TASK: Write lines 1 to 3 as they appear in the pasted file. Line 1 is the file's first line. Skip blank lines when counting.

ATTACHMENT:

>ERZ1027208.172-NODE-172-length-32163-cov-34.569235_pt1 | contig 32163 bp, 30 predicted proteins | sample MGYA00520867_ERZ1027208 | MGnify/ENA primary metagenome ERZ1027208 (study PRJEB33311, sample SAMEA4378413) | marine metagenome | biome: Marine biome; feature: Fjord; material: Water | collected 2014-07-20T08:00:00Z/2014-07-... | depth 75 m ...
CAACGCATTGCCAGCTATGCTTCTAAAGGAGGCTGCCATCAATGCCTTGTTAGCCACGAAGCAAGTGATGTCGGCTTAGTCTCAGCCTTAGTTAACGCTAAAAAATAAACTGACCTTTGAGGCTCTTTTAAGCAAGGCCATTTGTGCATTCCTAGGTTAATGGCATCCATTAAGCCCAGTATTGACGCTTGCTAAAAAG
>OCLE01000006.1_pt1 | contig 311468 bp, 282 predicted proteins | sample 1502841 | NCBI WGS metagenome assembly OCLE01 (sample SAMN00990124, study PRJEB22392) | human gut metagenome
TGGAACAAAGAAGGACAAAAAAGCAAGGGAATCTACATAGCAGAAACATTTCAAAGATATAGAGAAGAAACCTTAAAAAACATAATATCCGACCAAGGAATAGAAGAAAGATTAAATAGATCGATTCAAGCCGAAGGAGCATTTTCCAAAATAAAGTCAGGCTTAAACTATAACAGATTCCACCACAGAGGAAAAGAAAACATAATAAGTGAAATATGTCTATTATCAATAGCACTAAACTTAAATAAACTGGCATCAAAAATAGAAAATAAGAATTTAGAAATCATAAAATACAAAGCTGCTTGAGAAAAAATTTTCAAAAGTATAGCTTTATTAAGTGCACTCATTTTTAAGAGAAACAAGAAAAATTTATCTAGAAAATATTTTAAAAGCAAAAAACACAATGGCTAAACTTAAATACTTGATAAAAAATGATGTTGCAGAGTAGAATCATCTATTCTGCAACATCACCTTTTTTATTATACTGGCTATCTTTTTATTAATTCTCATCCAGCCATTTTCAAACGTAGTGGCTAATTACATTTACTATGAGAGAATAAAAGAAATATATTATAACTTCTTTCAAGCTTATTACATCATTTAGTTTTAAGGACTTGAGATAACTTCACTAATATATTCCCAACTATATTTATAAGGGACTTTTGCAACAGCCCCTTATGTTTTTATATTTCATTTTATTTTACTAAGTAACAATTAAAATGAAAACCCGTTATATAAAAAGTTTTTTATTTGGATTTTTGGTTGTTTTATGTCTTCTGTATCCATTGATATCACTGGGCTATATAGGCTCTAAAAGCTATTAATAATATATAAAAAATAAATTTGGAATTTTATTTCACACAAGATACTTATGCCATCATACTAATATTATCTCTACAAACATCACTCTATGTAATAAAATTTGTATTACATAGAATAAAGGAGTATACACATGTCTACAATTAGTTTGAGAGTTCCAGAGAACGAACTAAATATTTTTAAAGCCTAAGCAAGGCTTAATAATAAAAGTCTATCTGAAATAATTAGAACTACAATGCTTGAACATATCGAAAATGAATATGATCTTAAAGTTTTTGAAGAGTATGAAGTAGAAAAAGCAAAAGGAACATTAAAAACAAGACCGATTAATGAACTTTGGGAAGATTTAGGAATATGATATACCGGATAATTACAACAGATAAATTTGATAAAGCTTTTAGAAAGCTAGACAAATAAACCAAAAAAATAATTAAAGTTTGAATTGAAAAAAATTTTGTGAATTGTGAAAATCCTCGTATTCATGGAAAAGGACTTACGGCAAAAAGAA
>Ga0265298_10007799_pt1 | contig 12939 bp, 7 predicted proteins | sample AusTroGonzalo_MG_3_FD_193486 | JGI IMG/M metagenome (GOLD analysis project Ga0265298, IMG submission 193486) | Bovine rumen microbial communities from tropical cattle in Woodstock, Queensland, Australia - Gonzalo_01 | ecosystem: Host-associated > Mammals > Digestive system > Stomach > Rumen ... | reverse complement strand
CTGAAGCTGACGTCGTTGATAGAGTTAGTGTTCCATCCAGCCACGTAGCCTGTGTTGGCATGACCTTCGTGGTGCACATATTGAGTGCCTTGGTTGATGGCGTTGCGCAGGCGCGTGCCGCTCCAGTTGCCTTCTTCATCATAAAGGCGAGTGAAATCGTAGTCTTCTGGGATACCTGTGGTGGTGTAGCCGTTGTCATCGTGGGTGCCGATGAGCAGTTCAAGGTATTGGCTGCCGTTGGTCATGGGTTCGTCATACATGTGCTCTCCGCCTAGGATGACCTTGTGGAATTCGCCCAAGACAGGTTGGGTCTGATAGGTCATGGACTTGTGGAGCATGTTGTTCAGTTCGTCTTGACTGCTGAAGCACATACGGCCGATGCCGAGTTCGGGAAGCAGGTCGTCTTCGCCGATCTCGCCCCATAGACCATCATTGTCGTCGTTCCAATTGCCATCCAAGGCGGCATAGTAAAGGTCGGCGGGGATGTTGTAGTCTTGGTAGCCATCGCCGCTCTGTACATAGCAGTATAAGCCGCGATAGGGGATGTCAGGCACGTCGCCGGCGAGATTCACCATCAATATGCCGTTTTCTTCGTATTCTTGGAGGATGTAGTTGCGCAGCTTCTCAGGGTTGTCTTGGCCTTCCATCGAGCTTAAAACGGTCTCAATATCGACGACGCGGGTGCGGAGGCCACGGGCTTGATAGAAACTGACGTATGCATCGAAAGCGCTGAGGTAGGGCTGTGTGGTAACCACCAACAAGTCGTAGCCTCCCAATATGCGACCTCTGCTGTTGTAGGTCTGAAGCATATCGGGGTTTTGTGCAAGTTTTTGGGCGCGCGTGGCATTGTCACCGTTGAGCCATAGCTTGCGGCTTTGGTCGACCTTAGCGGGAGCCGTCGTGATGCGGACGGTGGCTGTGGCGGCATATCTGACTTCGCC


>ERZ1027208.172-NODE-172-length-32163-cov-34.569235_pt1 | contig 32163 bp, 30 predicted proteins | sample MGYA00520867_ERZ1027208 | MGnify/ENA primary metagenome ERZ1027208 (study PRJEB33311, sample SAMEA4378413) | marine metagenome | biome: Marine biome; feature: Fjord; material: Water | collected 2014-07-20T08:00:00Z/2014-07-... | depth 75 m ...
CAACGCATTGCCAGCTATGCTTCTAAAGGAGGCTGCCATCAATGCCTTGTTAGCCACGAAGCAAGTGATGTCGGCTTAGTCTCAGCCTTAGTTAACGCTAAAAAATAAACTGACCTTTGAGGCTCTTTTAAGCAAGGCCATTTGTGCATTCCTAGGTTAATGGCATCCATTAAGCCCAGTATTGACGCTTGCTAAAAAG
>OCLE01000006.1_pt1 | contig 311468 bp, 282 predicted proteins | sample 1502841 | NCBI WGS metagenome assembly OCLE01 (sample SAMN00990124, study PRJEB22392) | human gut metagenome